Area Man's Bacon Saved by Time Capsule

Hats off to all the Apple folks responsible for Time Machine: I’m pleased to report that restoring my Mac from the data stored on my Time Capsule went off without a hitch. Performing a synch with the drive was easy, and after a couple of hours everything was just where I left it–right down to my Dock icons, desktop picture, and app preferences. (James Duncan Davidson provides more detail on a similar (albeit planned) experience.) I was especially pleased to see that all my NetNewsWire clippings & tabs came back in place.
I’ve encountered only a little strangeness so far:

  • In Adobe Contribute, my local drafts are present, but the app preferences seem to have gotten partially lost. I’ll pass my info along to the CT team. I did lose some material I’d worked on over the weekend (as Saturday night’s Time Machine backup failed for unspecified reasons), but the rest of the drafts look recoverable.
  • Photoshop held onto my serial number, but it asked to be reactivated (which transpired successfully)
  • Update: iTunes lost my authorization info. Hopefully I haven’t now burned another authorization. Also, Ambrosia’s iSeek and Snapz Pro have lost their registration info. QuickTime Pro seems unaffected.

Thanks to everyone who provided suggestions below. The Letterbox add-on for Apple Mail seems to do a great job enabling Entourage-style three-pane viewing, but I haven’t tried it extensively. I’m really torn about leaving my old friend Entourage, especially as Mail apparently doesn’t offer the ability to accept/decline meetings sent through the Exchange server. Efficient incremental backups sound pretty appealing, however.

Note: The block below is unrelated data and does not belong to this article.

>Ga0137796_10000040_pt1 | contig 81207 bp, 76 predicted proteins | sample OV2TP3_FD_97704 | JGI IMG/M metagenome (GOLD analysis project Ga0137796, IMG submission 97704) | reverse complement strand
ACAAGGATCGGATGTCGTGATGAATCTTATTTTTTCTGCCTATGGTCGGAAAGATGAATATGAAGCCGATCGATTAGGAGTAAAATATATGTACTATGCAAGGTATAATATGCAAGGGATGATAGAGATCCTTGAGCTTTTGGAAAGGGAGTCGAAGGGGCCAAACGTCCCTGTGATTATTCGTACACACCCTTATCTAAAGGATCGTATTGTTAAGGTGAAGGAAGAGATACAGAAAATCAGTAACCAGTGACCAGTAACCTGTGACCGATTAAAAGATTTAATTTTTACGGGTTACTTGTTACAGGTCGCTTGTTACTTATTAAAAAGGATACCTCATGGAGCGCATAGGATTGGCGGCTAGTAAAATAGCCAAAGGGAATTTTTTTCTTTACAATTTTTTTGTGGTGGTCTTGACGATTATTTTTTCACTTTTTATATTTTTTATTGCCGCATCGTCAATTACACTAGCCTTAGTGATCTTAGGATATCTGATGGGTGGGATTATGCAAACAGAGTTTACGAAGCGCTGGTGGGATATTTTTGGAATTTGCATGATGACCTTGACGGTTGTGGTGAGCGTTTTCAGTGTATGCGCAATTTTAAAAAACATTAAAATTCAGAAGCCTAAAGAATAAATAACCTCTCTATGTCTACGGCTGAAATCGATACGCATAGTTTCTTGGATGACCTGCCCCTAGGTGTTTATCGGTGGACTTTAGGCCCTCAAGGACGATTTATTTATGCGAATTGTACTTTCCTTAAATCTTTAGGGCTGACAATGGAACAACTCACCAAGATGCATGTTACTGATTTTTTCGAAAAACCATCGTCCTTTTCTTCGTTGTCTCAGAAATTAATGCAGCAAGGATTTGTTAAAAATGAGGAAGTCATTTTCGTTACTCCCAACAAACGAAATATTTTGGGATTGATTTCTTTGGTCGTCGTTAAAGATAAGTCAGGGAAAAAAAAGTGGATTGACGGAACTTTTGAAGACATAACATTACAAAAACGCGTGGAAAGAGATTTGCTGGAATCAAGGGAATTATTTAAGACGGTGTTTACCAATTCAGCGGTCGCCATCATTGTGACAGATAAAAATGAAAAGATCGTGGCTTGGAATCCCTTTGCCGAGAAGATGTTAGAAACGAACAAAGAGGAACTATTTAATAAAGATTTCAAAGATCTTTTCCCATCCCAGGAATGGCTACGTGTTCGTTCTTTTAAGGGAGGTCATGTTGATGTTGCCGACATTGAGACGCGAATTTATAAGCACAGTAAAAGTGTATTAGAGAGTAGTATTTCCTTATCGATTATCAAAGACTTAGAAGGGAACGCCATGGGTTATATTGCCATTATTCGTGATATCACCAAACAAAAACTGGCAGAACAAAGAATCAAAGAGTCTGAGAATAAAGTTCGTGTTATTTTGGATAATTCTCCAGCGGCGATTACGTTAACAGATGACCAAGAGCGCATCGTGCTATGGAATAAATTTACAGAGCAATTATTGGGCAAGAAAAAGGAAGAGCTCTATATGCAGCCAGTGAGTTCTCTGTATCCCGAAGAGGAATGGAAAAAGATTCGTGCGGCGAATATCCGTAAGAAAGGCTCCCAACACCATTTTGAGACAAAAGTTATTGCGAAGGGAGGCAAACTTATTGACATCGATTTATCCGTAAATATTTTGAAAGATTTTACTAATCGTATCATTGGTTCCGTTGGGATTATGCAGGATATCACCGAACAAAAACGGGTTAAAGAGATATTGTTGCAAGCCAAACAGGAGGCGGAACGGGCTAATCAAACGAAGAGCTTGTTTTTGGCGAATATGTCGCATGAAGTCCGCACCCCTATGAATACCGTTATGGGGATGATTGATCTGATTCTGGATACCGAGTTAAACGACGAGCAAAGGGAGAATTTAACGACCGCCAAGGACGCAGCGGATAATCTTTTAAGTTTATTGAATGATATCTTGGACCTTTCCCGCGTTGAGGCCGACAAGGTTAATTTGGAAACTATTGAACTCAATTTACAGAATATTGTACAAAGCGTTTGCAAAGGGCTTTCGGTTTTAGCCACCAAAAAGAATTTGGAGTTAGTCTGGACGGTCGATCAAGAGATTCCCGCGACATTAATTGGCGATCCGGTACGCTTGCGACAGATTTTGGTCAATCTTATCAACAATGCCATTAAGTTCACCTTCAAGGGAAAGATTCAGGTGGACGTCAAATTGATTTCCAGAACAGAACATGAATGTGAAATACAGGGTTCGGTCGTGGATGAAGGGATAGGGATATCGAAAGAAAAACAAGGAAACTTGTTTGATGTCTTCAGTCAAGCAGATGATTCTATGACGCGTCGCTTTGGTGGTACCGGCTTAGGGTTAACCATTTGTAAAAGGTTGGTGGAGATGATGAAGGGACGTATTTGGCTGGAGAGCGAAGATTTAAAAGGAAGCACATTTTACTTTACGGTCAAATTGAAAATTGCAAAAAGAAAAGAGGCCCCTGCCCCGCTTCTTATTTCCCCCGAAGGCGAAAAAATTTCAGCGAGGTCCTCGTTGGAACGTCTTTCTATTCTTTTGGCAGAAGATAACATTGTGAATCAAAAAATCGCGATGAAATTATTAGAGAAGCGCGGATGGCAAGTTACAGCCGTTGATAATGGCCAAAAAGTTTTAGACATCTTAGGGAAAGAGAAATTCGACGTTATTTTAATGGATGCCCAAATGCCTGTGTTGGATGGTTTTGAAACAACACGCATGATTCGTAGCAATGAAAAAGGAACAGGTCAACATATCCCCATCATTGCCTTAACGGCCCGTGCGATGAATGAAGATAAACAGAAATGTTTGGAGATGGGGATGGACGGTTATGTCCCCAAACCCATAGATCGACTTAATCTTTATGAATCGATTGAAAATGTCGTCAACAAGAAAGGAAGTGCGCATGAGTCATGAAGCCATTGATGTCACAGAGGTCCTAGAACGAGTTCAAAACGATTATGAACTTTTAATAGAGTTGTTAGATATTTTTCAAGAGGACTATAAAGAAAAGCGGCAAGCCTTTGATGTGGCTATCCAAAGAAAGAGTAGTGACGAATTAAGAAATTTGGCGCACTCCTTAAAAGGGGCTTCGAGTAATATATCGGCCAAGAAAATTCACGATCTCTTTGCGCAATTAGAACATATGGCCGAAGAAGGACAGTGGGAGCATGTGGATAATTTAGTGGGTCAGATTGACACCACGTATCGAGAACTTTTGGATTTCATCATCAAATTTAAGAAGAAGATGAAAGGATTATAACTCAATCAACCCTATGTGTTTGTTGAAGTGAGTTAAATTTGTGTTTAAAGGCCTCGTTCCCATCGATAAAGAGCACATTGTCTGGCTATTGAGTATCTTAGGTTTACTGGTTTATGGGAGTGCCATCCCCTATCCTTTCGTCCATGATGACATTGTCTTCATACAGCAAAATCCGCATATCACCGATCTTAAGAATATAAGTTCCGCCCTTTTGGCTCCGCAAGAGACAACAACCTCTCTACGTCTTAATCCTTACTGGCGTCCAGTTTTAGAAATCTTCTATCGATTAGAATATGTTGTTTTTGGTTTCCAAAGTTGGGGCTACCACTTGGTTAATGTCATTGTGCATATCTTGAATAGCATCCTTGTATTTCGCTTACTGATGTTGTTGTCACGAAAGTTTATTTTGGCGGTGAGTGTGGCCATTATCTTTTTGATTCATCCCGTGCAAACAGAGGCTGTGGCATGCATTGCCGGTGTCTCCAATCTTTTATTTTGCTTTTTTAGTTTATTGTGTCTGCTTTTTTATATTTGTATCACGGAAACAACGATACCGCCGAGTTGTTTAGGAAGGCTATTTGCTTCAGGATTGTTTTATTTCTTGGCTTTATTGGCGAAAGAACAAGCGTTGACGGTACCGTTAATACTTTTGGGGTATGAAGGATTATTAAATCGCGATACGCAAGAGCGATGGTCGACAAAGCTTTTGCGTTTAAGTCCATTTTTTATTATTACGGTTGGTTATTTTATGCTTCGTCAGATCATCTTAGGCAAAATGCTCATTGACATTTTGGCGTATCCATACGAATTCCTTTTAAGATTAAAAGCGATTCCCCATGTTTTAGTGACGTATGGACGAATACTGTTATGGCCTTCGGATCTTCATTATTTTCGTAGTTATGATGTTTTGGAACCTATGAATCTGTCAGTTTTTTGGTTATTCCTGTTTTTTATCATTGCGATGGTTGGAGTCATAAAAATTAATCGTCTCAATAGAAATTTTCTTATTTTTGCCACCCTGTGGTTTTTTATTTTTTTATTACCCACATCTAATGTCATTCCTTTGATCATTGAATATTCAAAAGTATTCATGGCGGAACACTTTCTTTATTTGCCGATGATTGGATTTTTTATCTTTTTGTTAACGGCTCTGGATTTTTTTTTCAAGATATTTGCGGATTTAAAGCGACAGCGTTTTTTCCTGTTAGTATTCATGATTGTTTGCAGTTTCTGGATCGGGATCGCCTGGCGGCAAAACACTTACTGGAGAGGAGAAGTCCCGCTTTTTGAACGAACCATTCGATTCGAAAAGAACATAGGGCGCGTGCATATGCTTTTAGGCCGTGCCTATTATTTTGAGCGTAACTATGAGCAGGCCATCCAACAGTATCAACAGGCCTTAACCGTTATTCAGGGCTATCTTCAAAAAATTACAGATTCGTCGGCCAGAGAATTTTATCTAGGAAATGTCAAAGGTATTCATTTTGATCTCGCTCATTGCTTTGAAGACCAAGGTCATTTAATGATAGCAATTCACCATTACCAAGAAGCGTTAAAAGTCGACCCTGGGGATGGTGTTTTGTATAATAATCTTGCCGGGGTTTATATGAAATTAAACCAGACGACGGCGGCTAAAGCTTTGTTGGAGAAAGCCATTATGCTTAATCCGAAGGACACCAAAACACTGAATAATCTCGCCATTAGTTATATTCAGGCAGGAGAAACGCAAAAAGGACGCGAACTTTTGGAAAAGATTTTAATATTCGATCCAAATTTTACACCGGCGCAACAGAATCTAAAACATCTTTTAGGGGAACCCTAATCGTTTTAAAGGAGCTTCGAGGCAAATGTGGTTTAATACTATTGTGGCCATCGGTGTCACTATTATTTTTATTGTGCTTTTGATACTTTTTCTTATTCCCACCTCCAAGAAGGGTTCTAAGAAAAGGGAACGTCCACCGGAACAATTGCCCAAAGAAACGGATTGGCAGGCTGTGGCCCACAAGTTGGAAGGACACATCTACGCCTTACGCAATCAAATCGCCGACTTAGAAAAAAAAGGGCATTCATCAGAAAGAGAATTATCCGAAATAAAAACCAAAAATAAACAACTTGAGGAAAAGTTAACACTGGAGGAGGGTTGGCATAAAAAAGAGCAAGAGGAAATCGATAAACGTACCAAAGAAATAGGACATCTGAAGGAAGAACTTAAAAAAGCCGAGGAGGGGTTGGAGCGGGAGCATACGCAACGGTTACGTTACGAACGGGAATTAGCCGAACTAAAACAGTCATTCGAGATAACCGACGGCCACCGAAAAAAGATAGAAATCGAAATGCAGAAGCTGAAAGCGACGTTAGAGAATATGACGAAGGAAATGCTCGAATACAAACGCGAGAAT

I’m now going to try using Time Machine with a Drobo. It seems that it’ll be possible to store a large photo collection (which wouldn’t fit onto the laptop drive) alongside the Time Machine data file. If anything interesting develops, I’ll pass along the info.

0 thoughts on “Area Man's Bacon Saved by Time Capsule

  1. Good to know ! 🙂
    But do you know if it is safe now to keep Time Machine up and running while we are working with Lightroom ? Up to now, we had to close LR before a backup ?

  2. Hello Jack,
    Any way to back up my mouth and trash talking?
    “Look at this corner cut, see how natural it looks?”, I said. “Well, well” she said, here eyes rolling like a bowling ball down a dirt hill. “We will talk later”, as she laughs and walks away. “But honey, I took Scott Kelby’s class on the 7 point system to photograph this and Joe McNally’s class in lighting this wonderful angle, you just gotta love it”!.
    In my latest adventure of gardening with the help of Scott Kelby and Joe McNally.